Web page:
Creating a Happy, Colorful, Handmade Home & life on the shores of lake superior

September 25, 2015

Creating and Grieving

There's something I've been wanting to chat about.  See that bronze sculpture to the right of the fireplace?


Here's a better look:


It's a sculpture that my grandfather made, in his early days of making art.  He experimented and practiced and sometimes things turned out a little wonky, but eventually he honed his skills and for a time he even owned his own art gallery in Toronto.  I have three other pieces of his work: a small bird on a branch, the striking centaur, and a tumbling gymnast (plus the headboard he made us).

I've been looking at this sculpture a lot, thinking about how much my grandfather practiced his craft.

As a kid, I was so prolific - much to my Mom's chagrin.  I churned out drawing after drawing, doodling on anything and everything, including important paperwork.  She had to deal with stacks and stacks of messy drawings and wibbly wobbly clay pots.  I just loved art and was convinced I'd be a photographer, painter, or interior designer (much to my Dad's chagrin), but somehow I've lost some of that joy.  I sometimes find myself overwhelmed - instead of inspired - by the sheer volume of (sometimes kind of disposable) crafts and DIYs that are shared online.  Lately I've channeled much of my creativity into "practical" projects, like a pot holder, catnip toy, painted planters and home renovations - money saving projects I can use and feel good about.  For some reason, I've felt the need to justify the time and expense of making things but this preoccupation has really done me a disservice.   

I could really benefit from some time spent making things just for the sake of making things.  I have to admit that the traumatic passing of a relative this spring has been difficult to process and my family is still reeling from the shock.  I, myself, have good days and bad days, but I've tried my best power through the bad days and downplay the stress, anxiety, and grief I'm feeling.  I spent the first half of September in Toronto, helping to tie up some lose ends, and that re-awakened all kinds of feelings.  I left feeling immensely guilty and sad and agitated.  Creating things is said to help alleviate stress and anxiety, and is especially recommended to help with the grieving process.  So why has a craft and DIY enthusiast like me not jumped at the chance to create things as part of the healing process?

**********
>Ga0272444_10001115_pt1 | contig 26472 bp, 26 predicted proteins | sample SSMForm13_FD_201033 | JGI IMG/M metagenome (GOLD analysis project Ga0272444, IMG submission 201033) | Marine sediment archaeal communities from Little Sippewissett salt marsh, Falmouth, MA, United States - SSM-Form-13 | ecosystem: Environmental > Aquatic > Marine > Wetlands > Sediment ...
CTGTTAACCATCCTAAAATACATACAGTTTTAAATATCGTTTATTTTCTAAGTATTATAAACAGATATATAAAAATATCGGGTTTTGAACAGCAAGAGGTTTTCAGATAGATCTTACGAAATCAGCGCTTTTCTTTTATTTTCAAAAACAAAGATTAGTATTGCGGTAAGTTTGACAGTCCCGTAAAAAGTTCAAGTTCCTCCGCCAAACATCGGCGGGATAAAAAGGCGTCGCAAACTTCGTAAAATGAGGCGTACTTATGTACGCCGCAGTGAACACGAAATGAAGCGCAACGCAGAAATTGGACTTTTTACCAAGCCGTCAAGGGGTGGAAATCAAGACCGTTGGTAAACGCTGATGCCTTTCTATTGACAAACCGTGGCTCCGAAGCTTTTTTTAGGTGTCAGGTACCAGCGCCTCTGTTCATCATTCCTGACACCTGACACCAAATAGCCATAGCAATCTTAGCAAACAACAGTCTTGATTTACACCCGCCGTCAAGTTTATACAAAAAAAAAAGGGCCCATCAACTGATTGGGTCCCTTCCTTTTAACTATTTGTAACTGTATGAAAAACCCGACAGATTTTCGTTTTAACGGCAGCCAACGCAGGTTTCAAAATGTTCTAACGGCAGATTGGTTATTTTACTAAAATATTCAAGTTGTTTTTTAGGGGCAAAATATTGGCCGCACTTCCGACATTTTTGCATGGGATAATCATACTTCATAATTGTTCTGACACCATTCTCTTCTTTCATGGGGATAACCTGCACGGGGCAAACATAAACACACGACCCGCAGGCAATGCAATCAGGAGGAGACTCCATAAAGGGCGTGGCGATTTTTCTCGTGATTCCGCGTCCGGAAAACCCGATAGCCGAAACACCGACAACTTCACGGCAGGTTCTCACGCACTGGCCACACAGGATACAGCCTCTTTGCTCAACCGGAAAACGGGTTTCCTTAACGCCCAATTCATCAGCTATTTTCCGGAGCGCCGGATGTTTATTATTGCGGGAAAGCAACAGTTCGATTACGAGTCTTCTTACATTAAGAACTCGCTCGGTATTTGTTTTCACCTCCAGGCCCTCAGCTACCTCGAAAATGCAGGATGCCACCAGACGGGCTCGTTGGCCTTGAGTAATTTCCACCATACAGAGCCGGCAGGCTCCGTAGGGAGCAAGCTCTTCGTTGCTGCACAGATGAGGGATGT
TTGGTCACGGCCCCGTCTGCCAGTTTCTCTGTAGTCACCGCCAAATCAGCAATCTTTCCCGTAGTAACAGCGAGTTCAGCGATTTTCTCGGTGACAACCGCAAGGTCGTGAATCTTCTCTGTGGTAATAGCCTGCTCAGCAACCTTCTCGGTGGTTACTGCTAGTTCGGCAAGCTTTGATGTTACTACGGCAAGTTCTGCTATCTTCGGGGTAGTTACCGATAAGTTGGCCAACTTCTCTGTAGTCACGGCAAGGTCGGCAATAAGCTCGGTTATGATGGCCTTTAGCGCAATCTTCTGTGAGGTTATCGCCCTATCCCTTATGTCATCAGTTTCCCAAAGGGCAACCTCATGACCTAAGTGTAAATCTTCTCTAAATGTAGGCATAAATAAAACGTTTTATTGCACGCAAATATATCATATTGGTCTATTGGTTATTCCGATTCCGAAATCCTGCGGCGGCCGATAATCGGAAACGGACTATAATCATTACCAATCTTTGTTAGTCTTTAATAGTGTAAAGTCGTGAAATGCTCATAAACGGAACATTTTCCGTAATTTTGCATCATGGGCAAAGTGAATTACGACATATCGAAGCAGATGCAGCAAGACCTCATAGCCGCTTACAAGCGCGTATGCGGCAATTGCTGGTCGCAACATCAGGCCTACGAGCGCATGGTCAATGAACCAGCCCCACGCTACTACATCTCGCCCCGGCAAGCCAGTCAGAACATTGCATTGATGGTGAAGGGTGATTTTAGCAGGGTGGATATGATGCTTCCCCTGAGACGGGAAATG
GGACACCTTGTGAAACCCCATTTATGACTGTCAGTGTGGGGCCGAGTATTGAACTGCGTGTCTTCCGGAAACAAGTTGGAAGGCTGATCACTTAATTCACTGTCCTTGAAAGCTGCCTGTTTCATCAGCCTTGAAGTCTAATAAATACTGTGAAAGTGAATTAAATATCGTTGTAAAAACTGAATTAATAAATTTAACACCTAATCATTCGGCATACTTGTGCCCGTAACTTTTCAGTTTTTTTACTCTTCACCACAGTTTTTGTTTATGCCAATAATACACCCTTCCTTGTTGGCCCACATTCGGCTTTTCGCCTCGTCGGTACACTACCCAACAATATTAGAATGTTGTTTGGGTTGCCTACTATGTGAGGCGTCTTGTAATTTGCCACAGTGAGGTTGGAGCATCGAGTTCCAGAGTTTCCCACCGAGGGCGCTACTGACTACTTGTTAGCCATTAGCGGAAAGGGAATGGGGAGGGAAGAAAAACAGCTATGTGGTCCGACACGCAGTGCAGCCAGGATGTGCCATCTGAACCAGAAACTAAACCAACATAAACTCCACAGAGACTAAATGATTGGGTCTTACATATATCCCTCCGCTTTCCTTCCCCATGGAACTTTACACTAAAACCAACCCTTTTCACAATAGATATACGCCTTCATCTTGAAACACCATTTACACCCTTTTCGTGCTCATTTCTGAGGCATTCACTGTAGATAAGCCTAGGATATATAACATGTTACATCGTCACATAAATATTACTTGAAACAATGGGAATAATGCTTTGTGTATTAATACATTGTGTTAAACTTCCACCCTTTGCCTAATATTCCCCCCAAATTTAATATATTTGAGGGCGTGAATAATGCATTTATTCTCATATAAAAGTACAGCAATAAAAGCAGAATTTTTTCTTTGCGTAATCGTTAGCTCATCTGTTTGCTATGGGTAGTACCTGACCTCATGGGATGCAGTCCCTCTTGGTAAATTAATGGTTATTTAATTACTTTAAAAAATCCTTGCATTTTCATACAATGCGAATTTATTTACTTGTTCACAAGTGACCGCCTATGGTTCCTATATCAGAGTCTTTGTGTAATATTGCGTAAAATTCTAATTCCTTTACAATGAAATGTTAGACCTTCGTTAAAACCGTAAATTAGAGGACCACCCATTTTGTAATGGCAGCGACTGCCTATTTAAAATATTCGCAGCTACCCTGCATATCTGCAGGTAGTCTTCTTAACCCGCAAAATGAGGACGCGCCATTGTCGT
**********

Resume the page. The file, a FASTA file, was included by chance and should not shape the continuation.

Hopefully this gal will encourage me to recapture some of my childhood zeal for arts and crafts!  To make stuff, just because; to try some of the 1000+ projects I've pinned...  I'm thinking that a pottery class might be just what the Dr. (that would be me) ordered...

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23 comments

  1. aaaw, i love her and love what she means to you. thinking of you!

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  2. Love the statue and think you're right to get involved in something creative to help destress yourself. My husband paints and totally loses himself in his paintings.

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    1. That's wonderful! I used to feel that way too - I'd hang out in the centipede-filled basement for hours on end, painting. But now I have a stack of paintings I have no room for and it's been such an obstacle for me. I didn't realize how often my creativity was tied up in "I need some art here and can't afford to buy any"... It's going to be a process to learn how to create just for the sake of creating.